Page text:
The Perfect Way to Share Files
Between a Macintosh and a Windows PC

Click on a thumbnail to enlarge it. Use your browser's "BACK" button to return to this review when done.
Many of today's programs have versions that run on both the PC and the Macintosh, such as Adobe PageMaker, Adobe Photoshop, Microsoft Word, and Microsoft Excel. These cross platform programs have increased the need to move files back and forth between the Macintosh and PC. MacOpener 4.0, created by DataViz, allows Windows users to read, write and format Mac media on the PC, including Zip, Jaz, SyQuest, HD floppies and other removable media. MacOpener's extension mapping technology allows users to double click Mac files and and open them in the same application on the PC. Price: $59.95. Upgrade Price: $29.95. MacOpener works with files that are cross platform compatible. DataViz has developed another program Conversion Plus that is useful when you are dealing with incompatible file formats across platforms or programs, e-mail file attachments or compressed files. The DataViz Web site is:
Beginning, Intermediate, and Advanced PC users. The program is user friendly and could be used by anyone with basic computer knowledge.
  • Support for windows 98;
  • Use Macintosh disks (HD floppy, SCSI, CD-ROM, and Macintosh hard drives) just as you would any PC disk;
  • Support for the new Mac OS disk format for large volume media, "MacOS Extended Format or HFS+";
  • Use Macintosh disks transparently in your PC;
  • Format a Macintosh disk in your PC;
  • Get information on selected files;
  • Copy files back and forth between a Macintosh disk and a PC.

Installation, User's Guide, & Help. The program is very easy to install, and it took almost no time at all. There is a small but thorough User's Guide that provides all of the information you need. There is also excellent Online Help.

Interface. I had read the information on what the program could do before I installed it, so I expected an elaborate program with various windows, toolboxes, and dialog boxes. I also thought that I would spend a large amount of time customizing the program for my system. No! Beside the usual Read Me file, Company Web site link, and Online Help, there are only two dialog boxes that you really use: MacFormat and MacOpener Driver Preferences. And the customizing time is minimal.

Copying Files to and from Macintosh Disks. With MacOpener, you can access Macintosh disks from the Windows Desktop, Explorer or any program's "Open" or "Save As" menus. You just double-click on the drive containing the Mac disk. Any Macintosh disk looks just like any Windows disk in your computer. The only difference is that you will see "(Mac)" in the title bar of the window indicating that you are using a Macintosh disk. MacOpener even retains the long file names and adds the appropriate icon and Windows extension to the file. When copying files to a Macintosh disk, MacOpener writes the correct Macintosh information to the file. This way, the Mac can recognize the file and use it properly.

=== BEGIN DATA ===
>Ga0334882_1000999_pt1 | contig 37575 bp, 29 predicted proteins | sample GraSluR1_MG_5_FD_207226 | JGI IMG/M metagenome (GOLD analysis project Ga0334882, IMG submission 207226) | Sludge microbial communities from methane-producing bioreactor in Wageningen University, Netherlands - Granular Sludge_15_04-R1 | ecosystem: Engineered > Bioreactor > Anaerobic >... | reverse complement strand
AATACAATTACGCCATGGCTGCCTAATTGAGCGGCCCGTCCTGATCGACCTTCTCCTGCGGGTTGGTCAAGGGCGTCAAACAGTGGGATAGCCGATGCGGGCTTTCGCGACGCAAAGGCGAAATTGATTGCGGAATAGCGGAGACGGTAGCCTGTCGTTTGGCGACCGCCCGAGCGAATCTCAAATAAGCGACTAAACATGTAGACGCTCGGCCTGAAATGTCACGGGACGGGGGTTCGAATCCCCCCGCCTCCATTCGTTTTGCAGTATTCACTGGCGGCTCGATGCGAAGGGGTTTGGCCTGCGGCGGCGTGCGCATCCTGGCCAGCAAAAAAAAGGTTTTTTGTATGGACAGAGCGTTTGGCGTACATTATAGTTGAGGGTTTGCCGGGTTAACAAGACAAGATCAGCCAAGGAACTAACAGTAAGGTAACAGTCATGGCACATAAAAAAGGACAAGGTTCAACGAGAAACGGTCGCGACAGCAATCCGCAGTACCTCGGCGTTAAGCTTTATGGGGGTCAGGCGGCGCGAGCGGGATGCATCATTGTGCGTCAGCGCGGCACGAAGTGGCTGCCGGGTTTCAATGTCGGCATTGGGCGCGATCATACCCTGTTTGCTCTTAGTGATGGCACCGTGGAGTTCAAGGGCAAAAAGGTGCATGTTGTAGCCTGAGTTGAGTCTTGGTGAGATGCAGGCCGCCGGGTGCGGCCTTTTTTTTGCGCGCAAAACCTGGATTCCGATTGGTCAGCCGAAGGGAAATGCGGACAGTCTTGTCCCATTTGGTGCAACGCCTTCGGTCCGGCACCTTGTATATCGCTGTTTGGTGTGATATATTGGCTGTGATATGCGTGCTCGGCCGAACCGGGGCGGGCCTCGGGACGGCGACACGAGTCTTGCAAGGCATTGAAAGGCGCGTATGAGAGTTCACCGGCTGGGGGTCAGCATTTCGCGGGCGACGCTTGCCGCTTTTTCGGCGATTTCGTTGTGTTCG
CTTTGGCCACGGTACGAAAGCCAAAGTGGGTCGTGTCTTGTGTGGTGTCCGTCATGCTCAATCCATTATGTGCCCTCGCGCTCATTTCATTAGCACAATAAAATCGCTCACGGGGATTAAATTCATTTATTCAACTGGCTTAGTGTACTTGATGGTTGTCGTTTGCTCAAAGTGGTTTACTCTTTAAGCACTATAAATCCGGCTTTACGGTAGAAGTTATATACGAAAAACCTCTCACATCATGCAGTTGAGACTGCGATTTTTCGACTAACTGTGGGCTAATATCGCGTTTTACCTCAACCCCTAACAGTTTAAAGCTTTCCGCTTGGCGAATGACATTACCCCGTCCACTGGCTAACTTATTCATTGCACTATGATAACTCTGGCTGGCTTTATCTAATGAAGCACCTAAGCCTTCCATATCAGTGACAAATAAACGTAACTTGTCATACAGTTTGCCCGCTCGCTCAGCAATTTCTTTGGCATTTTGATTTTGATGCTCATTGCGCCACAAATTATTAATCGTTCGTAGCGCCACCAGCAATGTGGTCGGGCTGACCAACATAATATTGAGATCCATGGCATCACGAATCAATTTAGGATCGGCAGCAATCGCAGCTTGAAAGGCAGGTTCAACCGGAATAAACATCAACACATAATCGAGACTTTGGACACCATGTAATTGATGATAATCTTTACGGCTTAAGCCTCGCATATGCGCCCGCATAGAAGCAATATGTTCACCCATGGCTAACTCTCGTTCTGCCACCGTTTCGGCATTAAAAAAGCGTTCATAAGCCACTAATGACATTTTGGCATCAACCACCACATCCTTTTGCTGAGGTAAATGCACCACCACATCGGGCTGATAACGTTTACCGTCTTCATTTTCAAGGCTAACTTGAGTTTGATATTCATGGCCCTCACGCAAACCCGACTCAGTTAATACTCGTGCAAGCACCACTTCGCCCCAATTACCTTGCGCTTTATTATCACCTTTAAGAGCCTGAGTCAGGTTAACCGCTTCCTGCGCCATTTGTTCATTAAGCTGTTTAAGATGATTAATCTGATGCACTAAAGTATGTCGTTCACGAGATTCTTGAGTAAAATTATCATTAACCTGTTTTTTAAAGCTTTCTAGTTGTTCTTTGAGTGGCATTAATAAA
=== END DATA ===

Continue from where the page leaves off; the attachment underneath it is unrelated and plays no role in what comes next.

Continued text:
Read Mac CD-ROMs on your PC. Many CD-ROMs now ship as Mac only or have both Macintosh and Windows partitions on them. Clip Art CD-ROMs are examples of this. With MacOpener, you can read files from these types of CD-ROMs.

Format Disks as Macintosh. If you need to send Windows files to Macintosh users, you can format Macintosh disks right on your PC. There are two ways. You can use the MacFormat feature from the Program Group in the Windows Start menu (above image) or you can simply right-click on the drive containing the disk you wish to format (left image). Once completed, Macintosh users will be able to use your disks without ever knowing they came from a Windows PC.

Driver Preferences. When you install MacOpener, you install the MacOpener driver that gives you access to Macintosh disks from anywhere on your PC. This driver includes a number of preferences for using Macintosh disks and copying files. The Preferences can be accessed through the Start menu of Windows or the MacOpener Program Group. There are three tabs.

  1. Extension Mapping--Every file contains information which helps identify its format, and the information is stored differently on a Macintosh than it is on a PC. When moving files between Macs and PCs, this Mac specific file information is normally lost. MacOpener will preserve this information using a technique called Extension Mapping. MacOpener ships with a database of Macintosh File Types and Creators and their corresponding PC extensions. Within the Extension Mapping Window you have the option to add, delete, and edit file formats.

  2. Dual CD-ROM--Dual CD-ROMs contain both Macintosh and PC files with only one set of files accessible at a time. In MacOpener, you can specify which part of the Dual CD-ROM you would like to view when you open it in your CD-ROM drive.

  3. Driver Settings On/Off--This preference gives you the ability to disable the MacOpener Driver.

Macintosh Properties. When you are viewing Macintosh disks and files with MacOpener, you are able to view the properties of the file or folder just as you would with PC files and folders. When you right click on the Macintosh file/folder and select Properties, you will get a tab entitled MacProperties. This will give you Macintosh specific information.

This program is great for desktop publishers, graphic artists, or anyone who uses both a Mac and a PC. You don't have to worry about finding the appropriate PC formatted disk to use with the Mac, and you don't have to worry about file names. It is also useful to have access to all those volumes of clip art and stock images that were previously unavailable to Windows applications.
Operating System: Windows 3.1, 95, 98 & NT 4.0
Hard Disk Space: 2MB
Memory: 4MB RAM

Scanner: Hewlett Packard ScanJet 6250C Professional Series
Web Page Editor: Symantec Visual Page
Graphics: Adobe ImageStyler 1.0